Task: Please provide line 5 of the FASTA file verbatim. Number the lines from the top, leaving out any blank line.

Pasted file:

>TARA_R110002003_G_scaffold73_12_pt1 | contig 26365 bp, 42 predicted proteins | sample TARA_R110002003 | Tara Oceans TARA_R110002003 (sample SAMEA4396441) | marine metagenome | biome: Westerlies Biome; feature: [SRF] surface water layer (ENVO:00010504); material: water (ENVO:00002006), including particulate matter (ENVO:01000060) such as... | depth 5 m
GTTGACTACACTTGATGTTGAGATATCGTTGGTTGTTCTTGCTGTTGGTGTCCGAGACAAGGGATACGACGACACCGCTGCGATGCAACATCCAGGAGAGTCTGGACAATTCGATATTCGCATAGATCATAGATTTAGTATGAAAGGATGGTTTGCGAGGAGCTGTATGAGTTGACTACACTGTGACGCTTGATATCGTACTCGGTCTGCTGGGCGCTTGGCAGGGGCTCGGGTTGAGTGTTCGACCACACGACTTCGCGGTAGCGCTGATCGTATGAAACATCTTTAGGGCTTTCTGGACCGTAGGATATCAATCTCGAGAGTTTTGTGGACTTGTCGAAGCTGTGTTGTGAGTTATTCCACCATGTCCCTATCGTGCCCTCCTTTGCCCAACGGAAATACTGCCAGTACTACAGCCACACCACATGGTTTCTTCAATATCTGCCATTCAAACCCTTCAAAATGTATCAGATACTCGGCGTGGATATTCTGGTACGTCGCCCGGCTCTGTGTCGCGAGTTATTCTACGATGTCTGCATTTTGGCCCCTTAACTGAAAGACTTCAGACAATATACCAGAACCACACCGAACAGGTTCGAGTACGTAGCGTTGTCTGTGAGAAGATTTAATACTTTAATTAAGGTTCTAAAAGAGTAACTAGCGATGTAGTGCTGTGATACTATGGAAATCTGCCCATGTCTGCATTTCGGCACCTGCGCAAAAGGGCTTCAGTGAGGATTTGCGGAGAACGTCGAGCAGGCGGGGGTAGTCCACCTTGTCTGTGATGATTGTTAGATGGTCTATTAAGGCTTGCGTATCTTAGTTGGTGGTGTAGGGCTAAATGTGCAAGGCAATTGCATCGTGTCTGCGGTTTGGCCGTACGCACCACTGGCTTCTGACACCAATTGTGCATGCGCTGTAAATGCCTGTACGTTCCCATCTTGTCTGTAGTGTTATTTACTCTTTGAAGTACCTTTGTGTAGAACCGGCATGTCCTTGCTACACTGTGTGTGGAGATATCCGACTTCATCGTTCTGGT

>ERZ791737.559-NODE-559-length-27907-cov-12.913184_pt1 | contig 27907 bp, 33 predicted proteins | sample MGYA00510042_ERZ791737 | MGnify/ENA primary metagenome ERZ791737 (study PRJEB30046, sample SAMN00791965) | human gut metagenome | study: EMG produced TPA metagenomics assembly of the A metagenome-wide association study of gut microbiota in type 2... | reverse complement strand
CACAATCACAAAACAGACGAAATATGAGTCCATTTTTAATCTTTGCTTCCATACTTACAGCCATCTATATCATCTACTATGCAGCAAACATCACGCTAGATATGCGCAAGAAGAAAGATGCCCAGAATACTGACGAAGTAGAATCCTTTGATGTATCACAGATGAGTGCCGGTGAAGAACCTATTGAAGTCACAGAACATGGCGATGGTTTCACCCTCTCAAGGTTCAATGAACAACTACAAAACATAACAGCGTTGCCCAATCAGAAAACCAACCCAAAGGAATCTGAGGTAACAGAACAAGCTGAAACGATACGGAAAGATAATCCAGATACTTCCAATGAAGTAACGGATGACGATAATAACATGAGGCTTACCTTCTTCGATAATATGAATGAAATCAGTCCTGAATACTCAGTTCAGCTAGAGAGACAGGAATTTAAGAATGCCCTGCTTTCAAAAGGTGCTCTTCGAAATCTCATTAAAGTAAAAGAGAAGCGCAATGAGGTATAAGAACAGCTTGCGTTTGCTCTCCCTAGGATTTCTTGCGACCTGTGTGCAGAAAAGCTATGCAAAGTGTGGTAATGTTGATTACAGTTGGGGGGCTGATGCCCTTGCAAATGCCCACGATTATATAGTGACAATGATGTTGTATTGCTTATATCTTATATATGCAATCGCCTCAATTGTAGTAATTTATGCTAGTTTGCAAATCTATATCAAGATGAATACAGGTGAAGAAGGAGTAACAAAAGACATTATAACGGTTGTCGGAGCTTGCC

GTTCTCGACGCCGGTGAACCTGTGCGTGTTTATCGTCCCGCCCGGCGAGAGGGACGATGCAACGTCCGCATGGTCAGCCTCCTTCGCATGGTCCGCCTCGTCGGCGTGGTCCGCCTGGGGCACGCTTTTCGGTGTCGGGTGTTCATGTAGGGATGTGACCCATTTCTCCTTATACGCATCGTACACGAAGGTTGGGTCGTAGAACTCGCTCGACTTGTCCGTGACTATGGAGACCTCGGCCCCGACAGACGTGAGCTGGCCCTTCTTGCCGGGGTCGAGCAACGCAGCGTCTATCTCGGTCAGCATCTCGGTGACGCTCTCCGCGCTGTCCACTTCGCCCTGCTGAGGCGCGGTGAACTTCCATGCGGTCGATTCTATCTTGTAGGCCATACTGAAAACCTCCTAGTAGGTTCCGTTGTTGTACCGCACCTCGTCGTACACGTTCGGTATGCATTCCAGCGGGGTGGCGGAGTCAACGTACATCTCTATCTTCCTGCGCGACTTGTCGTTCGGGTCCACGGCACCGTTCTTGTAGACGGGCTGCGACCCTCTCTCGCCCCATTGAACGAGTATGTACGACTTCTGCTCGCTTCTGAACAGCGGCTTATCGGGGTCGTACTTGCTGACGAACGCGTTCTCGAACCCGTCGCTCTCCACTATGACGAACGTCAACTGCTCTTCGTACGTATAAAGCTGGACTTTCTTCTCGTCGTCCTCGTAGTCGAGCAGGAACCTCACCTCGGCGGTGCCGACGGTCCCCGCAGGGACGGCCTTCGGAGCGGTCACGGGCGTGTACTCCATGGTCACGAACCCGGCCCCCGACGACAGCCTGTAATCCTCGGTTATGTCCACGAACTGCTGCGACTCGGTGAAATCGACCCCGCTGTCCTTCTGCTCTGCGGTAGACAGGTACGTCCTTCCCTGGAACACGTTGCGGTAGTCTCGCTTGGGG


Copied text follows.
GTTCTCGACGCCGGTGAACCTGTGCGTGTTTATCGTCCCGCCCGGCGAGAGGGACGATGCAACGTCCGCATGGTCAGCCTCCTTCGCATGGTCCGCCTCGTCGGCGTGGTCCGCCTGGGGCACGCTTTTCGGTGTCGGGTGTTCATGTAGGGATGTGACCCATTTCTCCTTATACGCATCGTACACGAAGGTTGGGTCGTAGAACTCGCTCGACTTGTCCGTGACTATGGAGACCTCGGCCCCGACAGACGTGAGCTGGCCCTTCTTGCCGGGGTCGAGCAACGCAGCGTCTATCTCGGTCAGCATCTCGGTGACGCTCTCCGCGCTGTCCACTTCGCCCTGCTGAGGCGCGGTGAACTTCCATGCGGTCGATTCTATCTTGTAGGCCATACTGAAAACCTCCTAGTAGGTTCCGTTGTTGTACCGCACCTCGTCGTACACGTTCGGTATGCATTCCAGCGGGGTGGCGGAGTCAACGTACATCTCTATCTTCCTGCGCGACTTGTCGTTCGGGTCCACGGCACCGTTCTTGTAGACGGGCTGCGACCCTCTCTCGCCCCATTGAACGAGTATGTACGACTTCTGCTCGCTTCTGAACAGCGGCTTATCGGGGTCGTACTTGCTGACGAACGCGTTCTCGAACCCGTCGCTCTCCACTATGACGAACGTCAACTGCTCTTCGTACGTATAAAGCTGGACTTTCTTCTCGTCGTCCTCGTAGTCGAGCAGGAACCTCACCTCGGCGGTGCCGACGGTCCCCGCAGGGACGGCCTTCGGAGCGGTCACGGGCGTGTACTCCATGGTCACGAACCCGGCCCCCGACGACAGCCTGTAATCCTCGGTTATGTCCACGAACTGCTGCGACTCGGTGAAATCGACCCCGCTGTCCTTCTGCTCTGCGGTAGACAGGTACGTCCTTCCCTGGAACACGTTGCGGTAGTCTCGCTTGGGG